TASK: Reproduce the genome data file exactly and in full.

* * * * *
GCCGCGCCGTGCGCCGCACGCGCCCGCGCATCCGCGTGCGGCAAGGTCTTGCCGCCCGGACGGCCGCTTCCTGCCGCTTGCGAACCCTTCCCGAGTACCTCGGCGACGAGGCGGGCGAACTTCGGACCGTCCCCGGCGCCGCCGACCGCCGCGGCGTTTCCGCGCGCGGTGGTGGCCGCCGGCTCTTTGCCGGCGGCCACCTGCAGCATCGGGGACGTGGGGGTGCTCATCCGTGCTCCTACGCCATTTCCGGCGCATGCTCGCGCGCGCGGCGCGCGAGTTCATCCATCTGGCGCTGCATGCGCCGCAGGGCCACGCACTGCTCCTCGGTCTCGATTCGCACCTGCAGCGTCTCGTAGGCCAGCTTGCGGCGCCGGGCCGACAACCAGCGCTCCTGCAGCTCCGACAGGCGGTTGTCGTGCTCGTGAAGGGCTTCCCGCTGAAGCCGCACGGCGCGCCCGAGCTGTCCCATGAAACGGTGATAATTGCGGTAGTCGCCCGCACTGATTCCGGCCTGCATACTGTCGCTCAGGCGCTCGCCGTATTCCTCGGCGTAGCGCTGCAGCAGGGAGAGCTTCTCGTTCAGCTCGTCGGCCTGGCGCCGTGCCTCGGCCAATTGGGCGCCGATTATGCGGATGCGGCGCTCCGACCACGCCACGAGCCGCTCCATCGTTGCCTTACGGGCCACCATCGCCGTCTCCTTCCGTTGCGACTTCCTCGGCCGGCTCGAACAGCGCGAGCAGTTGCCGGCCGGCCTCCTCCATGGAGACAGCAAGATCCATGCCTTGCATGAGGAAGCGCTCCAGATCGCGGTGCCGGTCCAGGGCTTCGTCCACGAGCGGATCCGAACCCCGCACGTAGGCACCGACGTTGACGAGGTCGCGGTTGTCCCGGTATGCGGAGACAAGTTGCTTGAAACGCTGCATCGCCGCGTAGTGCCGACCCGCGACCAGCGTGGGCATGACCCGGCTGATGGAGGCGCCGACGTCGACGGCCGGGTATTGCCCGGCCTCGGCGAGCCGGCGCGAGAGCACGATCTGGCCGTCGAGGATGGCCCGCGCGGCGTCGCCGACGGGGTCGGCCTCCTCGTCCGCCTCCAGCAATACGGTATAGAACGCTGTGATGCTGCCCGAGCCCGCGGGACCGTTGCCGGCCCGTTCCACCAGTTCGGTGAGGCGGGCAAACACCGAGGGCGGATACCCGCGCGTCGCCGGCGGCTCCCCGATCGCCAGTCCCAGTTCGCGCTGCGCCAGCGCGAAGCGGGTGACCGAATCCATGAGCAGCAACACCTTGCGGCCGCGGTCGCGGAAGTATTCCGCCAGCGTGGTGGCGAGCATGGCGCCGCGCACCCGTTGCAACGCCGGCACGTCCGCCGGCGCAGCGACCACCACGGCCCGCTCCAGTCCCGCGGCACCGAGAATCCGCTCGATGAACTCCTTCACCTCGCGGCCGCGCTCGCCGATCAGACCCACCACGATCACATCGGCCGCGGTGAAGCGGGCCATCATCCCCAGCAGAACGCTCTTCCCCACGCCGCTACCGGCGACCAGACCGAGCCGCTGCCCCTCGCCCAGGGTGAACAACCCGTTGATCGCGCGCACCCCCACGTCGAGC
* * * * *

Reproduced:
GCCGCGCCGTGCGCCGCACGCGCCCGCGCATCCGCGTGCGGCAAGGTCTTGCCGCCCGGACGGCCGCTTCCTGCCGCTTGCGAACCCTTCCCGAGTACCTCGGCGACGAGGCGGGCGAACTTCGGACCGTCCCCGGCGCCGCCGACCGCCGCGGCGTTTCCGCGCGCGGTGGTGGCCGCCGGCTCTTTGCCGGCGGCCACCTGCAGCATCGGGGACGTGGGGGTGCTCATCCGTGCTCCTACGCCATTTCCGGCGCATGCTCGCGCGCGCGGCGCGCGAGTTCATCCATCTGGCGCTGCATGCGCCGCAGGGCCACGCACTGCTCCTCGGTCTCGATTCGCACCTGCAGCGTCTCGTAGGCCAGCTTGCGGCGCCGGGCCGACAACCAGCGCTCCTGCAGCTCCGACAGGCGGTTGTCGTGCTCGTGAAGGGCTTCCCGCTGAAGCCGCACGGCGCGCCCGAGCTGTCCCATGAAACGGTGATAATTGCGGTAGTCGCCCGCACTGATTCCGGCCTGCATACTGTCGCTCAGGCGCTCGCCGTATTCCTCGGCGTAGCGCTGCAGCAGGGAGAGCTTCTCGTTCAGCTCGTCGGCCTGGCGCCGTGCCTCGGCCAATTGGGCGCCGATTATGCGGATGCGGCGCTCCGACCACGCCACGAGCCGCTCCATCGTTGCCTTACGGGCCACCATCGCCGTCTCCTTCCGTTGCGACTTCCTCGGCCGGCTCGAACAGCGCGAGCAGTTGCCGGCCGGCCTCCTCCATGGAGACAGCAAGATCCATGCCTTGCATGAGGAAGCGCTCCAGATCGCGGTGCCGGTCCAGGGCTTCGTCCACGAGCGGATCCGAACCCCGCACGTAGGCACCGACGTTGACGAGGTCGCGGTTGTCCCGGTATGCGGAGACAAGTTGCTTGAAACGCTGCATCGCCGCGTAGTGCCGACCCGCGACCAGCGTGGGCATGACCCGGCTGATGGAGGCGCCGACGTCGACGGCCGGGTATTGCCCGGCCTCGGCGAGCCGGCGCGAGAGCACGATCTGGCCGTCGAGGATGGCCCGCGCGGCGTCGCCGACGGGGTCGGCCTCCTCGTCCGCCTCCAGCAATACGGTATAGAACGCTGTGATGCTGCCCGAGCCCGCGGGACCGTTGCCGGCCCGTTCCACCAGTTCGGTGAGGCGGGCAAACACCGAGGGCGGATACCCGCGCGTCGCCGGCGGCTCCCCGATCGCCAGTCCCAGTTCGCGCTGCGCCAGCGCGAAGCGGGTGACCGAATCCATGAGCAGCAACACCTTGCGGCCGCGGTCGCGGAAGTATTCCGCCAGCGTGGTGGCGAGCATGGCGCCGCGCACCCGTTGCAACGCCGGCACGTCCGCCGGCGCAGCGACCACCACGGCCCGCTCCAGTCCCGCGGCACCGAGAATCCGCTCGATGAACTCCTTCACCTCGCGGCCGCGCTCGCCGATCAGACCCACCACGATCACATCGGCCGCGGTGAAGCGGGCCATCATCCCCAGCAGAACGCTCTTCCCCACGCCGCTACCGGCGACCAGACCGAGCCGCTGCCCCTCGCCCAGGGTGAACAACCCGTTGATCGCGCGCACCCCCACGTCGAGC